05 December 2006

Distributists Unite!

Much ink has been spilled on the topic, so what's a little (a very little) more? As a recent convert, distributism appeals (for those unfamiliar, read Belloc's The Servile State; if you haven't the patience for a whole book, see the Wikipedia entry). It, like capitalism, recognizes the essential link between liberty and property ownership (a link neither socialism, in which all property is owned by the state, nor communism, in which property is held in common by all but inevitably controlled by the state, recognizes). One is either owner or owned. To own property is to be a free man, not indebted to anyone, able to make a living without dependence on an employer. Still, I've got my concerns with the whole scheme, and they have to do with the "G" word: government.

There are different strains of distributism, to be sure, some more amenable to government intervention, some less so. There is the mistaken impression that Belloc advocated equality of property ownership. Not so. One man's industry, creativity, and efficiency might mean more wealth than another's--and that's as it should be. A graded taxing scheme would protect the small property owner in such cases. Thomas Storck's version is more severe; he would place limits on how many acres a man may own, and those lands remaining unused or profitless would be seized by the government and sold, the proceeds going into a central fund for impoverished property owners. Limits would also be placed on the amount of money each family may have, to be increased according to the number of children.

If reading this causes you to flinch, I don't blame you. The continual intervention of government (who else but the government would enforce these strictures?) is worrisome. Even Belloc's less restrictive system is troubling, because a taxing scheme that essentially penalizes those who are too industrious, too creative, too efficient will either (1) discourage such virtues, or (2) encourage entrepreneurs to seek societies more tax-friendly.

Why not capitalism? The common complaint against an unbridled, free market is exploitation of the working class by corporations concerned only with profit, who treat wage earners as mere commodities to be bought and sold at the lowest price. Capitalism thus results in enslavement of the many by a wealthy oligarchy. (Another complaint is that capitalism allows the successful entrepreneur to make obscene amounts of money, and thus is immoral. I've always thought this argument silly; the wealthy are often the greatest philanthropists--and even if they aren't, is it really the government's place to make moral judgments about one's wealth?) Does capitalism necessarily result in exploitation, though?

I visited my country of birth, Viet Nam, about a decade ago. Walking around the dirty streets of Saigon, I saw a puzzling thing. There among the filth and poverty of the city rose sleek new hotels and restaurants owned by enterprising Europeans, Americans, and Asians. In the streets fruit vendors sat row on row, each selling the same assortment of fruit. I wondered how in the world any of them could make any sort of profit; it was a matter of overproduction coupled with little demand. Does capitalism benefit them? Let's say five of ten fruitsellers on the same street begin working for a hotel, as receptionists, cooks, maids, what have you. These five are now earning a steady (and higher) income, while the remaining five fruitsellers get the benefit of increased competition. And the hotel owner benefits by obtaining "cheap" labor and therefore greater profits. As an aside, those who indignantly fight for a higher minimum wage end up harming the wage earner; it's obvious enough to anyone that increasing wages means less employed. The businessman, if he's smart, knows that more money going towards wages means less going towards profit; thus he will reduce the number of employees in order to maintain the same profit margin. Thus there are two less maids, and two more fruit vendors back on the street selling their wares for a pittance.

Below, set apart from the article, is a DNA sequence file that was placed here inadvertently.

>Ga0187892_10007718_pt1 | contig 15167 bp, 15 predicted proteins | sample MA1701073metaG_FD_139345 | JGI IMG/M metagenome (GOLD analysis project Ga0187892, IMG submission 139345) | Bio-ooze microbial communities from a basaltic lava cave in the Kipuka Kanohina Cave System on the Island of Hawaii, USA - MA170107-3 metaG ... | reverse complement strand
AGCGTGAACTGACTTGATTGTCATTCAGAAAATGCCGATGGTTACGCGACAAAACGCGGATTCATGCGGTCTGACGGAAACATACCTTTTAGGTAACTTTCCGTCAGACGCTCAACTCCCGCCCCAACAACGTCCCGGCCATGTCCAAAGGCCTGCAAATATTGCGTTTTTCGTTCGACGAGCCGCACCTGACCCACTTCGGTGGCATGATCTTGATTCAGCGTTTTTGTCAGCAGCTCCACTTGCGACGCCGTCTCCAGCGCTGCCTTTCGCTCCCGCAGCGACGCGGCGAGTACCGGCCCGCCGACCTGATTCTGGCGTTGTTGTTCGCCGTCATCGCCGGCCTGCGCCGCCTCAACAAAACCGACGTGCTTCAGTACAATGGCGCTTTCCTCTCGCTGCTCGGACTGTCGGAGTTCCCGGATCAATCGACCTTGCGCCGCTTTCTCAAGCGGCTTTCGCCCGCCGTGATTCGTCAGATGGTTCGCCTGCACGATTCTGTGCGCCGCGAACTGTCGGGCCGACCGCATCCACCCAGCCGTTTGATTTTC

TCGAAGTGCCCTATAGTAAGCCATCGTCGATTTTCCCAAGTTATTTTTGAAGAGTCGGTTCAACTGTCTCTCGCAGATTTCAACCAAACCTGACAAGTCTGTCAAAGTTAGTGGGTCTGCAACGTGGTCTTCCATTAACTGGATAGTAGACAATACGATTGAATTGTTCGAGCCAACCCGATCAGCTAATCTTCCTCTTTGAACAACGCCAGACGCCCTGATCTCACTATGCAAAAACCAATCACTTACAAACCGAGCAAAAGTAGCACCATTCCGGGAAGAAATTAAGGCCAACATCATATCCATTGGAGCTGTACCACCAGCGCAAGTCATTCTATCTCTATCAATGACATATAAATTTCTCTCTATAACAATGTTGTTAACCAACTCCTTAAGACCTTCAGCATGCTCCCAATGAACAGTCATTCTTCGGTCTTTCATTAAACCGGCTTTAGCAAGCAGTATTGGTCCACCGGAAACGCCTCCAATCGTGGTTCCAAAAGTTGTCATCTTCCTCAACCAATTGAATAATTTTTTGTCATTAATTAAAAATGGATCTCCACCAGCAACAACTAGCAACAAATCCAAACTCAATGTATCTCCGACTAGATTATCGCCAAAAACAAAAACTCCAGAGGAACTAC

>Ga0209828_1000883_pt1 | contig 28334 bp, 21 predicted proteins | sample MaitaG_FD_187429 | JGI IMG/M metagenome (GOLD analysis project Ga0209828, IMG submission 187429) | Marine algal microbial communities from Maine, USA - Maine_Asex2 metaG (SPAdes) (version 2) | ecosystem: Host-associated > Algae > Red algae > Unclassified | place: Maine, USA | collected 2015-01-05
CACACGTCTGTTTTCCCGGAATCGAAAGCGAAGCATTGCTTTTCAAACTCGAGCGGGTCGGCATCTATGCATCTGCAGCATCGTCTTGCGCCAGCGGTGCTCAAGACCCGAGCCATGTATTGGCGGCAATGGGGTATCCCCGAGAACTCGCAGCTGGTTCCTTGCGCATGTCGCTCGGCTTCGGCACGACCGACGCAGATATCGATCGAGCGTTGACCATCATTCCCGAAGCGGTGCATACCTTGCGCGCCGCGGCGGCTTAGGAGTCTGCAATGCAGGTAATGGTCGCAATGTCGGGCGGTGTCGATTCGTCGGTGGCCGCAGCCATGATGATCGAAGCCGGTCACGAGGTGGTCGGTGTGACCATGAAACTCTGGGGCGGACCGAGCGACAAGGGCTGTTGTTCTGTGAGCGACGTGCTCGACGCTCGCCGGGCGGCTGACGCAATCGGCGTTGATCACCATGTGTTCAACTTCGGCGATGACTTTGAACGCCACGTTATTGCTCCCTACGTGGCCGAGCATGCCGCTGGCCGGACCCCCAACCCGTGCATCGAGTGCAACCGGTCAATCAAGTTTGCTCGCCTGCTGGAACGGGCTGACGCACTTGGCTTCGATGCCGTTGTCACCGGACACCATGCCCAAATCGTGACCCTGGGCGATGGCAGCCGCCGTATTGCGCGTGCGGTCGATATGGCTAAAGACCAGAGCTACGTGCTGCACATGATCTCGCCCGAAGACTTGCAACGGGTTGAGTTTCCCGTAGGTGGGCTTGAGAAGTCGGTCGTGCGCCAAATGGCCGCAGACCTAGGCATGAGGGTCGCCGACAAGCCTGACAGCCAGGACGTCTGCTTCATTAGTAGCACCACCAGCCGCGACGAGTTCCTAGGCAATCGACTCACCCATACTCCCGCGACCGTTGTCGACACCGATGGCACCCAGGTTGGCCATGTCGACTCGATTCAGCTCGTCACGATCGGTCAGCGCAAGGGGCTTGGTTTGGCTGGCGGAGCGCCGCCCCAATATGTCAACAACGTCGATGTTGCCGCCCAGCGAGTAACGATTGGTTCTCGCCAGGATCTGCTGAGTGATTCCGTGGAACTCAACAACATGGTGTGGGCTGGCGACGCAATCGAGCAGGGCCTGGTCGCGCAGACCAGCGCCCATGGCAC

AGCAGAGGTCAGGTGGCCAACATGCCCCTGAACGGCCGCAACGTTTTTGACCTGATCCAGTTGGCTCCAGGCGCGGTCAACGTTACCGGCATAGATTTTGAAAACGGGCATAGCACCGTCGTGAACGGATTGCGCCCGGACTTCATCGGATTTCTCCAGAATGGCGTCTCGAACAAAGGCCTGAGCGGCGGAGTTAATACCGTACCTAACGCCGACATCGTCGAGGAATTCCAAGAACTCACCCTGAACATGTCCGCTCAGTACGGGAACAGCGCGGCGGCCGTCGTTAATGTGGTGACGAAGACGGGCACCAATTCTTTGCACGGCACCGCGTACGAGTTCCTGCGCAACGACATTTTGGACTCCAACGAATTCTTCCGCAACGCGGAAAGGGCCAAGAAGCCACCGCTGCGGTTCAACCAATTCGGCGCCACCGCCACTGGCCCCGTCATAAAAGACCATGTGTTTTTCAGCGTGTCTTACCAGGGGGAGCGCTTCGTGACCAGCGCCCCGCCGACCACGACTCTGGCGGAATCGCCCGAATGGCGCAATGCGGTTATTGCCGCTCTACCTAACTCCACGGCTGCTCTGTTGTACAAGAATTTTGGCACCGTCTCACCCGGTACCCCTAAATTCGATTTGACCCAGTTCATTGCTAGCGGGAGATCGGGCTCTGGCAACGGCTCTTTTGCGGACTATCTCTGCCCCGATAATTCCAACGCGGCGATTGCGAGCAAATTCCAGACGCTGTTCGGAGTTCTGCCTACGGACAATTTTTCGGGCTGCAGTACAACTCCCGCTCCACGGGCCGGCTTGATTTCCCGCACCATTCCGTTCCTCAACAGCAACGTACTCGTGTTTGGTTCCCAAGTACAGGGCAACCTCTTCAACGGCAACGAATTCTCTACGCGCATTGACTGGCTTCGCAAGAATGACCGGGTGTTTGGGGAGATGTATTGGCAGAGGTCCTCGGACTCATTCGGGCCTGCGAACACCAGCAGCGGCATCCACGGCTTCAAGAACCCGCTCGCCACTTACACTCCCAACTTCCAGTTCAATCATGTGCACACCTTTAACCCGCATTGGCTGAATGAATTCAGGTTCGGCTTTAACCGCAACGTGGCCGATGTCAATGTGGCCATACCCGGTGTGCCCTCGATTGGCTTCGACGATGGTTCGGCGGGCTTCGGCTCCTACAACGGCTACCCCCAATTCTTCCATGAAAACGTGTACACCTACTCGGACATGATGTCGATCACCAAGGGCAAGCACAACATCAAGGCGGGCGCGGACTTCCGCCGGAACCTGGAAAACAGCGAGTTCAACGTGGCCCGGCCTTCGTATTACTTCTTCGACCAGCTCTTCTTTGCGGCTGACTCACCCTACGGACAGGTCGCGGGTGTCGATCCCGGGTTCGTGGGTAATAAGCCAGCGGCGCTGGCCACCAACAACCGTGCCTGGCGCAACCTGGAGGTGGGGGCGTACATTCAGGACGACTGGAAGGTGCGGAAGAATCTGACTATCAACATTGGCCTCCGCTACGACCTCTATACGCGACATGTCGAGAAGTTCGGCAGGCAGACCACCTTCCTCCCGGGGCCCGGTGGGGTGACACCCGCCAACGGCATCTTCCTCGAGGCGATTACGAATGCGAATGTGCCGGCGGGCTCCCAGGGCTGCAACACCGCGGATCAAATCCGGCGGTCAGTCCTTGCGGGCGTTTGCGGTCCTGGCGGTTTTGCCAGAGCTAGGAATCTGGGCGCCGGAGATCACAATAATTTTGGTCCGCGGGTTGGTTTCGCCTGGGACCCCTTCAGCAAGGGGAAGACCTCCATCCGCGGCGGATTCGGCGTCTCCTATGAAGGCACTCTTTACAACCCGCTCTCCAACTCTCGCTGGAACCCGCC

One might note that the U.S. doesn't know such a thing as unbridled capitalism. The government gets involved all the time in breaking up monopolies or other unfair business practices, and protecting the minority business owner. The federal taxing scheme is progressive, so that those in the highest income bracket are taxed somewhere around 35%; that means over a third of one's income (if one makes over a certain amount) goes to the government (it's been as high as 90%; some might be interested to know the Supreme Court once declared the income tax unconstitutional, and the government did not introduce the income tax, as it stands, until 1916).

All in all, I'm not altogether convinced of the distributist economic scheme--not yet, anyway. If my concerns are adequately addressed, I might change my mind. I welcome thoughts from those more knowledgeable (and always welcome them from those less so).